Asthma

Study shows decrease in children's asthma from traffic-related air pollution

Children's asthma attributable to traffic-related air pollution dropped substantially from 2000 to 2010, a new study in the peer-reviewed journal Environment International concludes.

By the numbers ... Researchers found a 33% drop over the study period: "[W]e estimated on average 209,100 and 141,900 attributable cases due to NO2 in 2000 and 2010, respectively, which accounted for 27% and 18% of all childhood asthma incident cases."

Wildfires cause more than breathing problems across California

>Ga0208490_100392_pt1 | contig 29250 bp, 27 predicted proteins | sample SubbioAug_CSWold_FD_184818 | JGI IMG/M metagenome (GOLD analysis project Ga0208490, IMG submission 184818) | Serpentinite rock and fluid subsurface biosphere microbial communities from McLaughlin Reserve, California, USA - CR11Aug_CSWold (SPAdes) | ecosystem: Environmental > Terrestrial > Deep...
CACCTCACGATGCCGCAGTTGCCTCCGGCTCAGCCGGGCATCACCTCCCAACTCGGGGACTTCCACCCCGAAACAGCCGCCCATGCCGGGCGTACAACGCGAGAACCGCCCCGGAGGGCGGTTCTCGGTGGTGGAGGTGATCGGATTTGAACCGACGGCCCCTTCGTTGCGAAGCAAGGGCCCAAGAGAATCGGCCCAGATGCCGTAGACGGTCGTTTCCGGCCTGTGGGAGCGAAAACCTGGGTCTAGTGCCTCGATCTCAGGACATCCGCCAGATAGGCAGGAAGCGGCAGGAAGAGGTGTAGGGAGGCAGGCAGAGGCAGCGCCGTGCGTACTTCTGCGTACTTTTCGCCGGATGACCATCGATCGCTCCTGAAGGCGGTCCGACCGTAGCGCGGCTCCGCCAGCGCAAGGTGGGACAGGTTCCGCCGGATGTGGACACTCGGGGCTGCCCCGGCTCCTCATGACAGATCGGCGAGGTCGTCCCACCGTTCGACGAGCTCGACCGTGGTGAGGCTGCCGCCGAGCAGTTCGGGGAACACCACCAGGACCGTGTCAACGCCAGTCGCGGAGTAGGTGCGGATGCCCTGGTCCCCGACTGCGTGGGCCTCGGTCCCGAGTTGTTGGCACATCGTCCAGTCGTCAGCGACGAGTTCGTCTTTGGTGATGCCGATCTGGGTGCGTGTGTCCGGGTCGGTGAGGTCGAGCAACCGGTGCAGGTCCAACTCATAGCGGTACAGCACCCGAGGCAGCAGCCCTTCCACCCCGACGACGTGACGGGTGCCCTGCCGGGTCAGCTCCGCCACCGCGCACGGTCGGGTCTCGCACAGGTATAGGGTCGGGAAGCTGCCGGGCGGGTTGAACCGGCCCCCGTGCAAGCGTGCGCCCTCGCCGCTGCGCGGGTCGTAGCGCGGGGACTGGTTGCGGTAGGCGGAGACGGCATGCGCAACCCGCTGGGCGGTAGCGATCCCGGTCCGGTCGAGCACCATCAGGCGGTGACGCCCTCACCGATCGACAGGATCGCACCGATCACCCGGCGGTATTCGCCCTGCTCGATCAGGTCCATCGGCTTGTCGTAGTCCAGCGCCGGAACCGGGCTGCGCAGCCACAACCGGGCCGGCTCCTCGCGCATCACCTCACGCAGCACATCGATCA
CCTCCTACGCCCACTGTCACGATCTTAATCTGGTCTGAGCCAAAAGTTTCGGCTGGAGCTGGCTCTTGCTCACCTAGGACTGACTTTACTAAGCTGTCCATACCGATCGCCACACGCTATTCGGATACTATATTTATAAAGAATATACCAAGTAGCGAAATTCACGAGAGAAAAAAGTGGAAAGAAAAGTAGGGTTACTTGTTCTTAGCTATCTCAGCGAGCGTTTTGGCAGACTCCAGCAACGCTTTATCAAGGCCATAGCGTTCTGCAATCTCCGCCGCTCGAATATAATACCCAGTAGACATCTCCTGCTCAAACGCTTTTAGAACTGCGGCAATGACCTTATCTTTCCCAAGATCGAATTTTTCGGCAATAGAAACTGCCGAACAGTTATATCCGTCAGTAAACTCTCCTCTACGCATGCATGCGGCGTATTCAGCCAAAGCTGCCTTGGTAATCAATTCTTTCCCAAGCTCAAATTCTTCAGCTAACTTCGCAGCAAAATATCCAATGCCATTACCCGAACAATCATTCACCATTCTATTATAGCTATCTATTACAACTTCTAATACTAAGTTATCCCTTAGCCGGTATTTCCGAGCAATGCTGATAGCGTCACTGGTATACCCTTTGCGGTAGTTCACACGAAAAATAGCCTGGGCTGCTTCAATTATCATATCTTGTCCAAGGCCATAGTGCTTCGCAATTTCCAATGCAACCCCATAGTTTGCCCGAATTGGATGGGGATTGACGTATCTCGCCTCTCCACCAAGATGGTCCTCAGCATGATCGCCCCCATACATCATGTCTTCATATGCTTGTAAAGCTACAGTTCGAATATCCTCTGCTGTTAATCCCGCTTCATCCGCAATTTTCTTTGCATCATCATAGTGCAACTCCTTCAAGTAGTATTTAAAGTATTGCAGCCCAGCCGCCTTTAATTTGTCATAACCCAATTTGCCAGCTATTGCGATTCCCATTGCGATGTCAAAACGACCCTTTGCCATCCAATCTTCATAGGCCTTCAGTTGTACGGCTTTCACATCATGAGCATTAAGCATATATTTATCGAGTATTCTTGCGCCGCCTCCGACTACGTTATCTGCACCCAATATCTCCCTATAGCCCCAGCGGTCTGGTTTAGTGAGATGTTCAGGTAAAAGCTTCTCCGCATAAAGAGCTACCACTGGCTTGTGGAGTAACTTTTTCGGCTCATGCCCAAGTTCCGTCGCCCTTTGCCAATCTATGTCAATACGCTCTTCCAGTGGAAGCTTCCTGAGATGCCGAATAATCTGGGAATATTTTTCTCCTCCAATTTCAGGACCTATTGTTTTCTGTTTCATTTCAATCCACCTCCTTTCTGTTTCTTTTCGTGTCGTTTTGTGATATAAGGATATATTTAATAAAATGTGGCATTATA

Photo of Woosley fire with huge amount of smoke and ash in air, blocking the sun
Smoke and ash partially block out the sun from the Woolsey fire on Nov. 9. Photo: Matthew Simmons/Getty Images

Health effects from the California wildfires — mainly from stress, inhalation of small particulates and the disturbance of people's health care needs — may reverberate for some time after the fires are finally smothered out.

Why it matters: Once people are situated in an area away from the fire, people need to take steps to ensure they are not breathing the smoke and that they are handling the stress in a healthy manner. As health officials declare a public health emergency in California, they also warn people in areas near the wildfires to limit their time outdoors.